Moon Is Dragging Continents West, Scientist Says

Richard A. Lovett
for National Geographic News
January 24, 2006
Someday not so soon Washington, D.C., may find itself about where San Francisco is now. According to a recent study, Earth's surface may be slipping slowly westward, dragged by the same lunar forces that produce tides.

The Earth's crust is divided into vast plates that slowly shift, producing earthquakes, mountains, and rifts where they collide or separate. Most earth scientists believe that this movement is the result of rising and falling currents of magma deep below the surface.

In addition to being jostled every which way from below, the planet's plates are sedately sliding toward the sunset, says Carlo Doglioni of the earth science department at Rome's La Sapienza university.

In a study published in the January-February issue of the Geological Society of America's journal Bulletin, Doglioni and a team of Italian and U.S. scientists argue that the westward motion is due to the tidal attraction of the moon.

As the Earth spins eastward beneath the moon, they say, the moon's gravity ever so slightly holds the Earth's surface layer back. This "lunar drag" causes the crust to slip slowly backward, like a loose handgrip on a bicycle handlebar.

No Easy Task

Proving the theory is no easy task.

After all, if everything on Earth is spinning in the same direction at about the same rate, what do you use as a reference point? For Doglioni the answer is to use the volcanic hot spots beneath places such as the Hawaii Islands.

Most geophysicists, including Doglioni, believe that such chains result from heat plumes rising from beneath the Earth's surface, as if from volcanic blowtorches.

As the crust drifts over these hot spots like a conveyor belt, the heat punches through the surface, producing chains of volcanoes, the thinking goes. (Build a virtual volcano online.)

The locations of these islands indicate the crust's motion above them.

For example, Kauai is much farther from the Hawaiian Islands' hot spot than its younger siblings. Kauai has been drifting for millions more years than its neighbor, Oahu. The Big Island, farther east, is currently over the hot spot, as evidenced by its volcanic activity.

Since the hot spots don't move with the crust, they provide reference points against which the movement of the crust's plates can be measured, Doglioni says.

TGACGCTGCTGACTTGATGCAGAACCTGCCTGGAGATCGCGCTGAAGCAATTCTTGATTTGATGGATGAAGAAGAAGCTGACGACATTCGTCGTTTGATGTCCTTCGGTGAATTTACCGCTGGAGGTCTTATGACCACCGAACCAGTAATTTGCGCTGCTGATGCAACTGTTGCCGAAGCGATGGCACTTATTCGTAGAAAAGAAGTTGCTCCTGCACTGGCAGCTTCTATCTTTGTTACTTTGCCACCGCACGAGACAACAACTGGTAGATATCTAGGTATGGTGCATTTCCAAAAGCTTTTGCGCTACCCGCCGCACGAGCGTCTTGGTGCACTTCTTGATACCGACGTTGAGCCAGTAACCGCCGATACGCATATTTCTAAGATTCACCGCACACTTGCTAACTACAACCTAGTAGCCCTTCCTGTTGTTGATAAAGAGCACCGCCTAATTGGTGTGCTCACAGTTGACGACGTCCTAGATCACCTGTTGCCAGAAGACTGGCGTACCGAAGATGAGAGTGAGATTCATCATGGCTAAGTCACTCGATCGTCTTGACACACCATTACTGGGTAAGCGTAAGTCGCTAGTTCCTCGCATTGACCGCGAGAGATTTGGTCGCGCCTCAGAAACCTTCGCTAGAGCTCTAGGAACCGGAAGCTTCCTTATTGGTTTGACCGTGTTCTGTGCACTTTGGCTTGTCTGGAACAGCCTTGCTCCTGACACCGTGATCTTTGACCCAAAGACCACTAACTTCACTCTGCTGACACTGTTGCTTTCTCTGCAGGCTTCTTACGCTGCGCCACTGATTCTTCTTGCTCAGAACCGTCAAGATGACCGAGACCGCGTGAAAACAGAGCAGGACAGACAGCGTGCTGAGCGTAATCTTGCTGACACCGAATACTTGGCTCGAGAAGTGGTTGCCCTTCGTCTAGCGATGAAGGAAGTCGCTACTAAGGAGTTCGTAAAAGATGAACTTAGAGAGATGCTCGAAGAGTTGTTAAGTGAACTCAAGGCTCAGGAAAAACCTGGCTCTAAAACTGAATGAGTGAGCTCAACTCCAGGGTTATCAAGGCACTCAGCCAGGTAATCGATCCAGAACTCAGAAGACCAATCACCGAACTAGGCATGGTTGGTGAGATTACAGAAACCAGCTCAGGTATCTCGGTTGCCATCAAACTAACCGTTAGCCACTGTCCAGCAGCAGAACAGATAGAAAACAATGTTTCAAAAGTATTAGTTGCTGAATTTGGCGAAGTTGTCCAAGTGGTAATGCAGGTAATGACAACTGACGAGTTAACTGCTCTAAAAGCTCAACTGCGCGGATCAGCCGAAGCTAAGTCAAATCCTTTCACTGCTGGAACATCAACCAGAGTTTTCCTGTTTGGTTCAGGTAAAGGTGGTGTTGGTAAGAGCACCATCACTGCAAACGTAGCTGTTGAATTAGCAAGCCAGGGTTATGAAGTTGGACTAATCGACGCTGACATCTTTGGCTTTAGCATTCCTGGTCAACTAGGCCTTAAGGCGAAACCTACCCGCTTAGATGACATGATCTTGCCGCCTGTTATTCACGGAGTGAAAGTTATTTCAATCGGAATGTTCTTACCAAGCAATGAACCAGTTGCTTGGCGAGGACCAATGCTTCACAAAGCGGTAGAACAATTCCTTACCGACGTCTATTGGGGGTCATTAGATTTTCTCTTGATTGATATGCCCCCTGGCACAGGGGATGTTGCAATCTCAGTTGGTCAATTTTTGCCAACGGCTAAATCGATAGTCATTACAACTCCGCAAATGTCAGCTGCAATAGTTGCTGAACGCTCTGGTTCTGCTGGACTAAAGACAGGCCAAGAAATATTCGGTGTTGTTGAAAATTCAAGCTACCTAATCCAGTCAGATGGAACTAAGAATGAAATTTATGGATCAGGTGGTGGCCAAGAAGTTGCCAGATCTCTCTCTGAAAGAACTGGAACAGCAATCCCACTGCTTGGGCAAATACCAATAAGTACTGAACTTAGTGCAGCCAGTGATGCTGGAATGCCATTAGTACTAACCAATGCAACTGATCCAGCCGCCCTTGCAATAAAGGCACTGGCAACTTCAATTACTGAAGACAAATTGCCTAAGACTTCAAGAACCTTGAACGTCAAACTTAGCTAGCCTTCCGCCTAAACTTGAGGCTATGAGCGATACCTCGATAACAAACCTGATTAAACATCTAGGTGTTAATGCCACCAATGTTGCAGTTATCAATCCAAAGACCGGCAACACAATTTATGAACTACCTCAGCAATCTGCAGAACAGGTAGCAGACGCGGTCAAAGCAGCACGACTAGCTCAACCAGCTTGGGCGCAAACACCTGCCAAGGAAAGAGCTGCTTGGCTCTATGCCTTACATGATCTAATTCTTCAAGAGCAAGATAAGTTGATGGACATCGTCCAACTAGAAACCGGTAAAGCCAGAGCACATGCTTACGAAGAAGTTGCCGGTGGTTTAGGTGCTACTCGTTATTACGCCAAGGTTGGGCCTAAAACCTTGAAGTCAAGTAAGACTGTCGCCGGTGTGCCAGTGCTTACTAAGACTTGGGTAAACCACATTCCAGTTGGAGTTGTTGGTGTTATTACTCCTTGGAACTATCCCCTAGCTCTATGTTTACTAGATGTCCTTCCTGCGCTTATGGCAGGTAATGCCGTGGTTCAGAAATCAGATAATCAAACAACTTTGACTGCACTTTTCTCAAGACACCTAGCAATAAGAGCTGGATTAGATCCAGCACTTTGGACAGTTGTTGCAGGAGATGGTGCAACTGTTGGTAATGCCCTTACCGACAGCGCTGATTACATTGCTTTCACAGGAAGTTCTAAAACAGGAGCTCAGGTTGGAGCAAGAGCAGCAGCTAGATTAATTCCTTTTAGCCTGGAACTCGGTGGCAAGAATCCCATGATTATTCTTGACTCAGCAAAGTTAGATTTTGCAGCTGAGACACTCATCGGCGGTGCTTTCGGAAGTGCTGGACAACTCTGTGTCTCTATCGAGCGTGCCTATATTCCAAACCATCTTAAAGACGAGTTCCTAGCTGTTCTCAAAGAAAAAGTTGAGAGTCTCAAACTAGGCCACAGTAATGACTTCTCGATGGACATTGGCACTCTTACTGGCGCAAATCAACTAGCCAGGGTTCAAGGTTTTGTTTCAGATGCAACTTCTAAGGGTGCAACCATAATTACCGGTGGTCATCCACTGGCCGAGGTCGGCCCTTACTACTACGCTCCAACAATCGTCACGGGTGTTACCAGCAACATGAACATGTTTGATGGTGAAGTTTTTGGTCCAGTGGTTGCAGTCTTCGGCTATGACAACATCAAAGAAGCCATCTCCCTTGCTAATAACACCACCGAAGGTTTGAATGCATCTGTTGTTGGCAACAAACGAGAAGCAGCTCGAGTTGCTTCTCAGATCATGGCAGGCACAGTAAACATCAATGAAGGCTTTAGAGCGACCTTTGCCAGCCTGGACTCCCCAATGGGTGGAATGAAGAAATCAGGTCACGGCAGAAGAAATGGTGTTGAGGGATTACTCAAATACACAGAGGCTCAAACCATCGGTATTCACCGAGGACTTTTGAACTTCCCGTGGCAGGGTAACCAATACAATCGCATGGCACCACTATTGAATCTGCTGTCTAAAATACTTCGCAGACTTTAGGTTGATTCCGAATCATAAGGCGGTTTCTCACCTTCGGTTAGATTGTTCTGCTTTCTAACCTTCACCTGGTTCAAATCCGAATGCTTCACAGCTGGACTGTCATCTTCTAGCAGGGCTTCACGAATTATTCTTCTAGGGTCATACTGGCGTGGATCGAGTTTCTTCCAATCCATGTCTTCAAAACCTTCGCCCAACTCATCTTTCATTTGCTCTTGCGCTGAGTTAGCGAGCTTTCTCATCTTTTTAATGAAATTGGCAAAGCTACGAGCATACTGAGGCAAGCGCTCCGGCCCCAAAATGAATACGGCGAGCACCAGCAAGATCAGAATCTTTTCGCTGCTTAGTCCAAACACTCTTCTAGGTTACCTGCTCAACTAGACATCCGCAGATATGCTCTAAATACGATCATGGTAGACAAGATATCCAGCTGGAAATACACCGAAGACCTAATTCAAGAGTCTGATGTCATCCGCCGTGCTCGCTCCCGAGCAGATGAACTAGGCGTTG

Using this method, he has calculated that the Earth's plates are drifting westward at about 50 to 90 milimeters (2 to 3.5 inches) a year.

Smashing Plates

Another line of evidence, he says, comes from a "profound asymmetry" in the distribution of the Earth's big mountains.

For example, "why are the Andes and the Rocky Mountains only on the eastern side of the Pacific Ocean?" Doglioni asks.

The answer, he says, is that there is more mountain-building power in the eastern Americas.

There, the underground forces of plate tectonics are driving the Pacific plates eastward, toward the continental block, which Doglioni says is being pulled westward by the moon's gravity.

The Pacific plates and the American plates collide head-on, in an impact whose forces are large enough to lift the land far upward, building the great North and South American mountain ranges.

On the other side of the Pacific Ocean the mountain-building force is weaker. That's because the Pacific plate there is also moving westward, essentially rear-ending the Asian continent.

This type of impact produces less crumpling than a head-on collision, and the resulting mountains are correspondingly smaller.

Slippery Layer

The scientist took his theory a step further by attempting to determine what conditions are needed for lunar drag to occur.

He concluded that there must be a thin tier near the top of Earth's mantle (the layer between the Earth's core and its crust) that is less rigid than most earth scientists think it is.

That might be the case if the mantle contains slippery rock layers that slide sideways with relative ease. A recent report in the journal Nature said just that.

The seismologists behind the Nature study appear to have found traces of a slippery layer beneath eastern North America.

"Many Uncertainties" in the Theory

Karen Fischer, a seismologist who co-authored the Nature report, is cautious about Doglioni's study.

"What I would like to see is a quantitative analysis of the westward forcing you see in the paper, compared to other forces acting on the plates," said Fischer, who teaches at Brown University in Providence, Rhode Island.

Other geophysicists are equally skeptical.

"It's creative," said Carolina Lithgow-Bertelloni, a professor of geophysics at the University of Michigan in Ann Arbor. "But there are many uncertainties, and it is extremely hard to test."

She's not so sure about the theory's presumption that the hot spots really are stationary—and neither is Thorsten Becker, an earth sciences professor at the University of Southern California in Los Angeles.

"The hot spots move with respect to each other," Becker said. That motion is slow, but it's enough to make it difficult to argue that hot spots are not truly stationary and therefore are not good reference points.

"Another problem is that most of the hot spots [cited by Doglioni] sit on the Pacific plate," he said.

In other words, they may be appear stationary because they are all on the same plate. Hot spots on other plates may be moving at different rates and in different directions.

Even if lunar drag does exist, Becker says, it is probably impossible for the mantle to contain a sufficiently slippery layer for the moon to be the cause of westward drift.

Still, Doglioni sees exciting, even extraterrestrial, applications for his research.

Lunar drag, he said, "might explain why plate tectonics as we know them on Earth do not occur on moonless planets such as Mars or Venus."

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